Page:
Welcome to 2019, everyone! If we all close our eyes and wish really really really hard, this year might be less of a dumpster fire than the last one.
The astute reader will ask why I haven’t posted anything for more than two weeks. One part of the answer, dear reader, is that I just didn’t feel like it. I’m on vacation. I want to spend this time wrapped up in a blanket, sipping on something warm, reading or listening to music or playing a game.
The other part of the answer is that I wanted to break a dangerous pattern I’ve noticed in my own behavior. It goes something like this:
Step 1: I take up a new activity. It could be music lessons, a new workout routine, writing reviews for all the music I listen to, or writing these weeknotes.
Step 2: In the beginning, the activity is fun because of the novelty. Eventually, though, the magic of the honeymoon period wears off. This is when you really need to start putting your back into the work, and also when most people quit.
Step 3: Even if I’m not as totally in love with the activity as I was in the beginning, I still keep showing up every day. At a logical level I understand that you don’t get good at anything without putting in the work, and it’s no fun doing anything unless you’re at least slightly good at it. So I show up each day, no matter what happens. Gotta keep that Seinfeld calendar going.
Step 4: Eventually I miss a day. It could be because I’m tired from work, or sick, or traveling, or because someone is visiting me. It could be a number of totally legitimate reasons, or it could be simply because I don’t feel like being productive that day.
Step 5: There was a time when, if I missed a day, my internal voice would start berating me. “You’re such a loser Ankur,” it would say. “You can’t even show up to the gym for three weeks without missing a day. You’re useless, you’re trash.” Over the years I’ve managed to reign in this voice, but missing a day still feels like I’ve committed a grave and unforgivable sin. As if I’ve done something morally reprehensible that I need to be punished for.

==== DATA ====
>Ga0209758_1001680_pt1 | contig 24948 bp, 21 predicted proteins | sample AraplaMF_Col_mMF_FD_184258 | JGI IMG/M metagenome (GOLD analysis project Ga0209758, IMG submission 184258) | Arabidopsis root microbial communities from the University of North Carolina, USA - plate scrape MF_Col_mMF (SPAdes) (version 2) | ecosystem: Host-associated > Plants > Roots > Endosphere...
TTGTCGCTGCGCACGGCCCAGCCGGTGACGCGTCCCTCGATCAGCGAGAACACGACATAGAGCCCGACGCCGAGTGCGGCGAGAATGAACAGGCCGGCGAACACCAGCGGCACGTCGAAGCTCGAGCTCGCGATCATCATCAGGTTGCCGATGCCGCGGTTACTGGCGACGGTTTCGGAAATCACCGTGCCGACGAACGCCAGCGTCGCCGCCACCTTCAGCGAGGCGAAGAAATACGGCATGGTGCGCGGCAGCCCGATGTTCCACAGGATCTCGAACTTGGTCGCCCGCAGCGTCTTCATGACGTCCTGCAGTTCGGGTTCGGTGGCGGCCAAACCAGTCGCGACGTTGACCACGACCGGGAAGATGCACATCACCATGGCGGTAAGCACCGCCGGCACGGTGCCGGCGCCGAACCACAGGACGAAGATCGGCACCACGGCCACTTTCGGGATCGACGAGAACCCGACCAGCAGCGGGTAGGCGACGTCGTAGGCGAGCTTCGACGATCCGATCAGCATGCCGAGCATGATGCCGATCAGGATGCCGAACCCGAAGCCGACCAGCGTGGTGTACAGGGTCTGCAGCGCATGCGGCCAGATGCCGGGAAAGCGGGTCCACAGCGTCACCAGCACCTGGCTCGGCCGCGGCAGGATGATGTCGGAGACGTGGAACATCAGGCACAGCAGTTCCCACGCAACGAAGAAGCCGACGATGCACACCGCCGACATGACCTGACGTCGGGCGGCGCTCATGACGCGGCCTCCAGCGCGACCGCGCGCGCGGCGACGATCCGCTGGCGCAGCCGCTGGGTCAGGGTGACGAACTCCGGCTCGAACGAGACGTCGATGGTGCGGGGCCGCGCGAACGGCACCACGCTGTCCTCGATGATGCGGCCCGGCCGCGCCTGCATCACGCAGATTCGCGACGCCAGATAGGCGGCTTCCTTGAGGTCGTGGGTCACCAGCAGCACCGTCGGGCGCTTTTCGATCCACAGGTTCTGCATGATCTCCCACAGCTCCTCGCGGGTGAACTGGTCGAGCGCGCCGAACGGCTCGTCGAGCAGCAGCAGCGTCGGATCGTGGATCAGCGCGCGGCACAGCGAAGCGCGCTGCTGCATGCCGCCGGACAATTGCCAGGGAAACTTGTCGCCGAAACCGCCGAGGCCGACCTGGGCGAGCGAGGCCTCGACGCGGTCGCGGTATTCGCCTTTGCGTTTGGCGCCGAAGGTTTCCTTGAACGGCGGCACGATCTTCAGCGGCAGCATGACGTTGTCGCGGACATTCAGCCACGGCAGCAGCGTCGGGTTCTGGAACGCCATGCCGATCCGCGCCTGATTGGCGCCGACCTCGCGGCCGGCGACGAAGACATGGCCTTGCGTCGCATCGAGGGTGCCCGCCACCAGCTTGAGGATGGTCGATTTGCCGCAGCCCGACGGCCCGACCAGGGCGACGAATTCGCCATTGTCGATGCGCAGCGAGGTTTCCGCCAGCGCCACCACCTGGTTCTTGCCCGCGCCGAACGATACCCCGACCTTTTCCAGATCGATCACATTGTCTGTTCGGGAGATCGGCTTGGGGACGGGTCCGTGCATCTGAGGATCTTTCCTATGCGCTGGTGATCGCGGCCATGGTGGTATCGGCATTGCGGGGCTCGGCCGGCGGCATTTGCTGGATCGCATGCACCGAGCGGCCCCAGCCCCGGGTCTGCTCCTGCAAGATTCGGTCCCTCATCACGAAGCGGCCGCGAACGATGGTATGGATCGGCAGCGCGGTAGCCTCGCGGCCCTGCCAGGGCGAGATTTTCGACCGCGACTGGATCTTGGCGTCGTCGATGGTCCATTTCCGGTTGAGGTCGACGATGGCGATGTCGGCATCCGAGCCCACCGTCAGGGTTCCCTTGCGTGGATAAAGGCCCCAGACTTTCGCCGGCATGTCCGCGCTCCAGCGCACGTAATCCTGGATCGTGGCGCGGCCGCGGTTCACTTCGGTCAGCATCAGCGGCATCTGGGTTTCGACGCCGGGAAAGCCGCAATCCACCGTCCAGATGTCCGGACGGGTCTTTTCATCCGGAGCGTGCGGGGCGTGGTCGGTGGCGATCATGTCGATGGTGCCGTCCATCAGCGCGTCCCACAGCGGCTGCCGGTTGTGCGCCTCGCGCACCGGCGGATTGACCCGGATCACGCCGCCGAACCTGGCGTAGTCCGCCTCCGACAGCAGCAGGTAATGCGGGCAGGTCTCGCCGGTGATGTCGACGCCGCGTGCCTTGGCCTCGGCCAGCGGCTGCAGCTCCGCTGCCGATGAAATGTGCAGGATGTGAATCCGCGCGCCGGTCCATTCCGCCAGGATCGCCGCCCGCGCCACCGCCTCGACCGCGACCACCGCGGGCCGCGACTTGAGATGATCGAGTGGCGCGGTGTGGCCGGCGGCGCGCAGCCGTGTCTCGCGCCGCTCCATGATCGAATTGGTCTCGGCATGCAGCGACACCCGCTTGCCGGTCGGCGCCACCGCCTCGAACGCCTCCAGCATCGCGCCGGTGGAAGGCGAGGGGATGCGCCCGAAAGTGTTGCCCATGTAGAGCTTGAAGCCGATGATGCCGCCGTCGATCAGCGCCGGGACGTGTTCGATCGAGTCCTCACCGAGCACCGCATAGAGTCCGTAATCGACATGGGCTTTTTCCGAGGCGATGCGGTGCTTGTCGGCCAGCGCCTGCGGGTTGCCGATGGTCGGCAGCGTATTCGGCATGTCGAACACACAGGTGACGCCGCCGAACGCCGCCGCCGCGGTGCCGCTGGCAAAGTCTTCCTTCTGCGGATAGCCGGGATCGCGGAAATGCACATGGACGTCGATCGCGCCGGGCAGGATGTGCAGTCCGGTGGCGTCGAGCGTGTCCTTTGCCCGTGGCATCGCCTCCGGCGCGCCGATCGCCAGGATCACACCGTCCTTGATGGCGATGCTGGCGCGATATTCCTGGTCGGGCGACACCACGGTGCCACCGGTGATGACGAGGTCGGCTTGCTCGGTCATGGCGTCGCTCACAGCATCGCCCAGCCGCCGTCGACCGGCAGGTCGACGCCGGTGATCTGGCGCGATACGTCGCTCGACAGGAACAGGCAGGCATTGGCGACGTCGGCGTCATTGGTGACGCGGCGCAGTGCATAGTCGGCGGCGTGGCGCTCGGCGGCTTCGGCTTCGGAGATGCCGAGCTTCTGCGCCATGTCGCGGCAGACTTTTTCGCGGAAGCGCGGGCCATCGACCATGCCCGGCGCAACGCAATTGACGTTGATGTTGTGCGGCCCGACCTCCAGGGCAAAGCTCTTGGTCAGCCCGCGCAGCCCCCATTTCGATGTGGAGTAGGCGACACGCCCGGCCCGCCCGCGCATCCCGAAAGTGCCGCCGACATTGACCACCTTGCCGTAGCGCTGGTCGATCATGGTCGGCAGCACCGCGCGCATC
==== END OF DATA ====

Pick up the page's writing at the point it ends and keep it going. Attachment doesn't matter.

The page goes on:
Step 6: The activity — whether it’s exercising, music practice, writing, or whatever else — starts to feel like a chore. I do it not because I’m interested and committed, but because I’m afraid. I don’t want to feel the guilt and shame that comes from skipping one day.
Step 7: I start associating the activity with negative feelings. Sometimes I stop doing it altogether. It’s easier to not do something than to do it semi-regularly and feel guilty all the time.
Step 8: Pick a new activity and go back to to step 1.
This year I’m trying to break the pattern. In order to enjoy my hobbies and side projects, I need to prevent them from becoming obsessions. I need to know when to take breaks and go easy on myself – and also when to push myself to my limits. It’s important for me to keep reminding myself that hobbies are supposed to bring you joy, not to suck our your life force.
And so, when I didn’t feel like I was up to the task of writing a weeknote, I didn’t push myself. More than once I felt a twinge of guilt. I even started to write something one Wednesday, but then I reigned myself in and played a few more hours of Breath of the Wild.
I’m doing a few other things this year to improve my relationship with my work, and to make sure I don’t burn out like I've done in the years past. I’ll talk about them in my next weeknote.
For now, I wish you a happy 2019! Eat your vegetables, keep your sneakers clean, and be kind to yourselves.
Reading: Creative Quest by Questlove, and Lihaaf by Ismat Chugtai
Listening to: a bunch of old Parliament/Funkadelic records, a random assortment of Kanye’s old hits, Kids See Ghosts by Kids See Ghosts, and Remind Me Tomorrow by Sharon Van Etten.
Playing: The Legend of Zelda: Breath of the Wild. Trying really hard to keep myself from dropping $85 on Super Smash Bros.